Background: Colorectal carcinomas spread easily to nearby tissues around the colon or rectum, and display strong potential for invasion and metastasis. CSE1L, the chromosome segregation 1-like protein, is implicated in cancer progression and is located in both the cytoplasm and nuclei of tumor cells. We investigated the prognostic significance of cytoplasmic vs. nuclear CSE1L expression in colorectal cancer.Methods: The invasion- and metastasis-stimulating activities of CSE1L were studied by in vitro invasion and animal experiments. CSE1L expression in colorectal cancer was assayed by immunohistochemistry, with tissue microarray consisting of 128 surgically resected specimens; and scored using a semiquantitative method. The correlations between CSE1L expression and clinicopathological parameters were analyzed.Results: CSE1L overexpression was associated with increased invasiveness and metastasis of cancer cells. Non-neoplastic colorectal glands showed minimal CSE1L staining, whereas most colorectal carcinomas (99.2%, 127/128) were significantly positive for CSE1L staining. Cytoplasmic CSE1L was associated with cancer stage (P=0.003) and depth of tumor penetration (P=0.007). Cytoplasmic CSE1L expression also correlated with lymph node metastasis of the disease in Cox regression analysis. Conclusions: CSE1L regulates the invasiveness and metastasis of cancer cells, and immunohistochemical analysis of cytoplasmic CSE1L in colorectal tumors may provide a useful aid to prognosis.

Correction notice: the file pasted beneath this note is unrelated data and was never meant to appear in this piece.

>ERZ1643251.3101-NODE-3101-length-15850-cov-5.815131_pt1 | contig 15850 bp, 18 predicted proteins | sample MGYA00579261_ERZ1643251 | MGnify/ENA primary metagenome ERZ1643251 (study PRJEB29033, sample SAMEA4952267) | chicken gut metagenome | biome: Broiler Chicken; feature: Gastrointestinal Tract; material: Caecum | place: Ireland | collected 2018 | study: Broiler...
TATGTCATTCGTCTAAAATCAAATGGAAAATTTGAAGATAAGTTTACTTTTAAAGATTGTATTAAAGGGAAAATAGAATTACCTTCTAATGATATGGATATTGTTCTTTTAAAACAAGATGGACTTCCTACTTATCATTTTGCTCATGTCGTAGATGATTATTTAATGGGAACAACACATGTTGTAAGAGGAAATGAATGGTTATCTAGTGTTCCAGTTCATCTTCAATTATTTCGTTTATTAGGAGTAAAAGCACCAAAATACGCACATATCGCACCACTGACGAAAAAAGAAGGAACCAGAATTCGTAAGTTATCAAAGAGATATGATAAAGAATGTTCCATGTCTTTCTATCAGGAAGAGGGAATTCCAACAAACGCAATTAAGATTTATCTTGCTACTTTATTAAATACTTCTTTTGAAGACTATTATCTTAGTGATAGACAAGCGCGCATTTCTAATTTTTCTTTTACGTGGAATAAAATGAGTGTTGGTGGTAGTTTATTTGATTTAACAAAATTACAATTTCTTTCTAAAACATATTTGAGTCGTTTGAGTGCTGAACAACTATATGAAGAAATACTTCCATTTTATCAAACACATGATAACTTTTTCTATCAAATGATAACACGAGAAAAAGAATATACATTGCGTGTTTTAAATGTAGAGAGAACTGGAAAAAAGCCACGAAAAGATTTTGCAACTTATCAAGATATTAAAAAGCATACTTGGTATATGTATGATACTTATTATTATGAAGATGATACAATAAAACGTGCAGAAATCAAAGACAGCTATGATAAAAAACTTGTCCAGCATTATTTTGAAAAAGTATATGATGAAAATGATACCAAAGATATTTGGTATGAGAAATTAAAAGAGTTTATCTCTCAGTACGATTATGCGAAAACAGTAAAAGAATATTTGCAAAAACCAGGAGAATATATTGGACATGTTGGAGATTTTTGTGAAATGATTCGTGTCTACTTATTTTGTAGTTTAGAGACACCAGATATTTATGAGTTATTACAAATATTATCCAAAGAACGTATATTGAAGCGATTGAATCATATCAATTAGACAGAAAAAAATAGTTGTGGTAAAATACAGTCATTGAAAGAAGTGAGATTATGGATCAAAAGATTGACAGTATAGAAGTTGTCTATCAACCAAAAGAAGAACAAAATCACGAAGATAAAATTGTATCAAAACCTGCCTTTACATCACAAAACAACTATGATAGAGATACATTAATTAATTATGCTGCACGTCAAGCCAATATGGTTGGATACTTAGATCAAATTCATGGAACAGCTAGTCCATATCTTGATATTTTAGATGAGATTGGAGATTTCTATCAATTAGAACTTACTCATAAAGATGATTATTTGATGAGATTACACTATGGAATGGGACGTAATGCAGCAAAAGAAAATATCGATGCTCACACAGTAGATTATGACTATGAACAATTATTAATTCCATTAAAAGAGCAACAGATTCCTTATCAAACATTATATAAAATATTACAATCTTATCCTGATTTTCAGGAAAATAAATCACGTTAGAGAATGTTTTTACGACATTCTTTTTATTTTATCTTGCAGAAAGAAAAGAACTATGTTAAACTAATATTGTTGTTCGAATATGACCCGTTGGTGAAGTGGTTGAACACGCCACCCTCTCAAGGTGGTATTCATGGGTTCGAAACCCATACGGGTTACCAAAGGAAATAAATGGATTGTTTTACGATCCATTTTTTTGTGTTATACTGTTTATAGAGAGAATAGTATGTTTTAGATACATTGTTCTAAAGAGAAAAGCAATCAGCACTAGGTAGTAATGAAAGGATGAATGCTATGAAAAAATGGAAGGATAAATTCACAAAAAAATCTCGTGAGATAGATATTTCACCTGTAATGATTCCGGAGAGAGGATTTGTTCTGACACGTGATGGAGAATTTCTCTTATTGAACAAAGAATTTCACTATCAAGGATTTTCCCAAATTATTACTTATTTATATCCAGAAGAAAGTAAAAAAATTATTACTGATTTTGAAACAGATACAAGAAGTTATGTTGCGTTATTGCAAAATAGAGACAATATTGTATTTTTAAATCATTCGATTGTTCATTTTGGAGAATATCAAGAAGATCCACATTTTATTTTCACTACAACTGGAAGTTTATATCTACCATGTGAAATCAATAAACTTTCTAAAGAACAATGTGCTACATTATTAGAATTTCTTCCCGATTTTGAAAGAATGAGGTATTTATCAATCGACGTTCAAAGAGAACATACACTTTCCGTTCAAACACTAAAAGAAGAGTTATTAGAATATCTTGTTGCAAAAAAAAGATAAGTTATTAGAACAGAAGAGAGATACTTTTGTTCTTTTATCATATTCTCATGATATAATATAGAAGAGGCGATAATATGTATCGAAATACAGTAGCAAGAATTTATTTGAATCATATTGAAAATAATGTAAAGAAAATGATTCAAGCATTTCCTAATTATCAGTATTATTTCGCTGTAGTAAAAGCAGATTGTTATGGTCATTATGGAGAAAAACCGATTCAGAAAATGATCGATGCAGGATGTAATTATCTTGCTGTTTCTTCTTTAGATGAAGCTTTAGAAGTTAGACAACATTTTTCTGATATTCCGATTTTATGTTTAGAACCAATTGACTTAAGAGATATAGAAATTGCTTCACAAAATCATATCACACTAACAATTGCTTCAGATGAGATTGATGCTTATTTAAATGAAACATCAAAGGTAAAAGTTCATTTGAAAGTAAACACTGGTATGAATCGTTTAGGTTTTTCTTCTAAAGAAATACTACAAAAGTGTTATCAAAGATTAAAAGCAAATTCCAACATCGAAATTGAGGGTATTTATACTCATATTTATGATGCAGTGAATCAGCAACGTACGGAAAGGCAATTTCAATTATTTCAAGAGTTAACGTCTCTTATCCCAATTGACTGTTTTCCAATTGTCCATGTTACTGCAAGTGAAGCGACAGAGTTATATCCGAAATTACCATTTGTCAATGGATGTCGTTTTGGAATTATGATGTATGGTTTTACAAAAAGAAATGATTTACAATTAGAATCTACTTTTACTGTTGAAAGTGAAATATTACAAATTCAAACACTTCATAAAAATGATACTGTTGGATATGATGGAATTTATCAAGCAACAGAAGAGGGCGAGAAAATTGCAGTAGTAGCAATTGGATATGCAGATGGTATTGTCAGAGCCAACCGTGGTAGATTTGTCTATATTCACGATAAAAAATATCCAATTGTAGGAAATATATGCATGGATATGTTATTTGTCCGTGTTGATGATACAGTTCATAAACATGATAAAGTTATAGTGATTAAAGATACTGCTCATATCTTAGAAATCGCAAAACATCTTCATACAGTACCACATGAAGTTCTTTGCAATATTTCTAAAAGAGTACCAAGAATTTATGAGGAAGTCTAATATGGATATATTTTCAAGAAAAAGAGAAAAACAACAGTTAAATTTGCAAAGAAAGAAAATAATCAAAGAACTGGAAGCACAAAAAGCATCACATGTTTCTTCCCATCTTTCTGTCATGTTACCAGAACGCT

ASJC Scopus subject areas
- Biochemistry, Genetics and Molecular Biology(all)